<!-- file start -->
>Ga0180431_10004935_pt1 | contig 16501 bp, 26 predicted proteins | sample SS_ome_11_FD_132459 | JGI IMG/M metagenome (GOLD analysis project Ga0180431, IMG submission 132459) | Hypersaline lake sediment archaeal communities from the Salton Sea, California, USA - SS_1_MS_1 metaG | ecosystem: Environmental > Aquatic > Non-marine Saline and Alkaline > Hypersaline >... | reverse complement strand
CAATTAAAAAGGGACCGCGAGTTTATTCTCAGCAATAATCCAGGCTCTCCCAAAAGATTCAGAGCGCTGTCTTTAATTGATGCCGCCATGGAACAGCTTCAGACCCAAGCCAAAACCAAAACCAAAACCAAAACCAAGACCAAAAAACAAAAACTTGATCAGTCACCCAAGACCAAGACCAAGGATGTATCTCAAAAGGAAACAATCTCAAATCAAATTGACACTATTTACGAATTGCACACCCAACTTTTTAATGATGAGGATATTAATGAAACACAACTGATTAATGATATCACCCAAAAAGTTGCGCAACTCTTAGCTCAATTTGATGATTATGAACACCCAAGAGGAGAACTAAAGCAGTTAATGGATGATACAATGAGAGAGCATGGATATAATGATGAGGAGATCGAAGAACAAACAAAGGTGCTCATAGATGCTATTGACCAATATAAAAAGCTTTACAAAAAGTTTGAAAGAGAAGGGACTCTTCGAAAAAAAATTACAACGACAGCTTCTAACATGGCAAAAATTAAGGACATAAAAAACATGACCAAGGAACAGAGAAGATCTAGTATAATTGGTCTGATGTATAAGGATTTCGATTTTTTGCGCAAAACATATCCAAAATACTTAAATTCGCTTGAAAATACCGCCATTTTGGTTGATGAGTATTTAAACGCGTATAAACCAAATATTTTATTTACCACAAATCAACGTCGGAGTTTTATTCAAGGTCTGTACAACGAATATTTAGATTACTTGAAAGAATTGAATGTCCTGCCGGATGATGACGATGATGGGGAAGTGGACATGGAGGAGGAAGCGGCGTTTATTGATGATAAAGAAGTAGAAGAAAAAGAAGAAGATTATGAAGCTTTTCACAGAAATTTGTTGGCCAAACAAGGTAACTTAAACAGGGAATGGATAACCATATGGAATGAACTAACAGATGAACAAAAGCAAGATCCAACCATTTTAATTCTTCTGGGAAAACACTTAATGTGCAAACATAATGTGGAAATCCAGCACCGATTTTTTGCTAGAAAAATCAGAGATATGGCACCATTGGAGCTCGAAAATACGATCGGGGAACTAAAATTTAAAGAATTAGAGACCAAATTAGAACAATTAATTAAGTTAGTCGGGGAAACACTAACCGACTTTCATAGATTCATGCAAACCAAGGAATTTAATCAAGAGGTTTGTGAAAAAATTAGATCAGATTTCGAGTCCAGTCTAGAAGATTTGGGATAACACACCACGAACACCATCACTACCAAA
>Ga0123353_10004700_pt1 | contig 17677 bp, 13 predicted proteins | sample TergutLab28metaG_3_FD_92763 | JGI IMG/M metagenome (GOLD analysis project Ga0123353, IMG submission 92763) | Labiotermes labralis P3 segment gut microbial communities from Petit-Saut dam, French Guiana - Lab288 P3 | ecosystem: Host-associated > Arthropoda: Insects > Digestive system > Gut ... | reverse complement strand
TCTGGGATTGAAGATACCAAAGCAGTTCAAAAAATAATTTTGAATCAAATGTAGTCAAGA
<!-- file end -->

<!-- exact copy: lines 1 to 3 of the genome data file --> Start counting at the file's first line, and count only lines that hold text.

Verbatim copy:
>Ga0180431_10004935_pt1 | contig 16501 bp, 26 predicted proteins | sample SS_ome_11_FD_132459 | JGI IMG/M metagenome (GOLD analysis project Ga0180431, IMG submission 132459) | Hypersaline lake sediment archaeal communities from the Salton Sea, California, USA - SS_1_MS_1 metaG | ecosystem: Environmental > Aquatic > Non-marine Saline and Alkaline > Hypersaline >... | reverse complement strand
CAATTAAAAAGGGACCGCGAGTTTATTCTCAGCAATAATCCAGGCTCTCCCAAAAGATTCAGAGCGCTGTCTTTAATTGATGCCGCCATGGAACAGCTTCAGACCCAAGCCAAAACCAAAACCAAAACCAAAACCAAGACCAAAAAACAAAAACTTGATCAGTCACCCAAGACCAAGACCAAGGATGTATCTCAAAAGGAAACAATCTCAAATCAAATTGACACTATTTACGAATTGCACACCCAACTTTTTAATGATGAGGATATTAATGAAACACAACTGATTAATGATATCACCCAAAAAGTTGCGCAACTCTTAGCTCAATTTGATGATTATGAACACCCAAGAGGAGAACTAAAGCAGTTAATGGATGATACAATGAGAGAGCATGGATATAATGATGAGGAGATCGAAGAACAAACAAAGGTGCTCATAGATGCTATTGACCAATATAAAAAGCTTTACAAAAAGTTTGAAAGAGAAGGGACTCTTCGAAAAAAAATTACAACGACAGCTTCTAACATGGCAAAAATTAAGGACATAAAAAACATGACCAAGGAACAGAGAAGATCTAGTATAATTGGTCTGATGTATAAGGATTTCGATTTTTTGCGCAAAACATATCCAAAATACTTAAATTCGCTTGAAAATACCGCCATTTTGGTTGATGAGTATTTAAACGCGTATAAACCAAATATTTTATTTACCACAAATCAACGTCGGAGTTTTATTCAAGGTCTGTACAACGAATATTTAGATTACTTGAAAGAATTGAATGTCCTGCCGGATGATGACGATGATGGGGAAGTGGACATGGAGGAGGAAGCGGCGTTTATTGATGATAAAGAAGTAGAAGAAAAAGAAGAAGATTATGAAGCTTTTCACAGAAATTTGTTGGCCAAACAAGGTAACTTAAACAGGGAATGGATAACCATATGGAATGAACTAACAGATGAACAAAAGCAAGATCCAACCATTTTAATTCTTCTGGGAAAACACTTAATGTGCAAACATAATGTGGAAATCCAGCACCGATTTTTTGCTAGAAAAATCAGAGATATGGCACCATTGGAGCTCGAAAATACGATCGGGGAACTAAAATTTAAAGAATTAGAGACCAAATTAGAACAATTAATTAAGTTAGTCGGGGAAACACTAACCGACTTTCATAGATTCATGCAAACCAAGGAATTTAATCAAGAGGTTTGTGAAAAAATTAGATCAGATTTCGAGTCCAGTCTAGAAGATTTGGGATAACACACCACGAACACCATCACTACCAAA
>Ga0123353_10004700_pt1 | contig 17677 bp, 13 predicted proteins | sample TergutLab28metaG_3_FD_92763 | JGI IMG/M metagenome (GOLD analysis project Ga0123353, IMG submission 92763) | Labiotermes labralis P3 segment gut microbial communities from Petit-Saut dam, French Guiana - Lab288 P3 | ecosystem: Host-associated > Arthropoda: Insects > Digestive system > Gut ... | reverse complement strand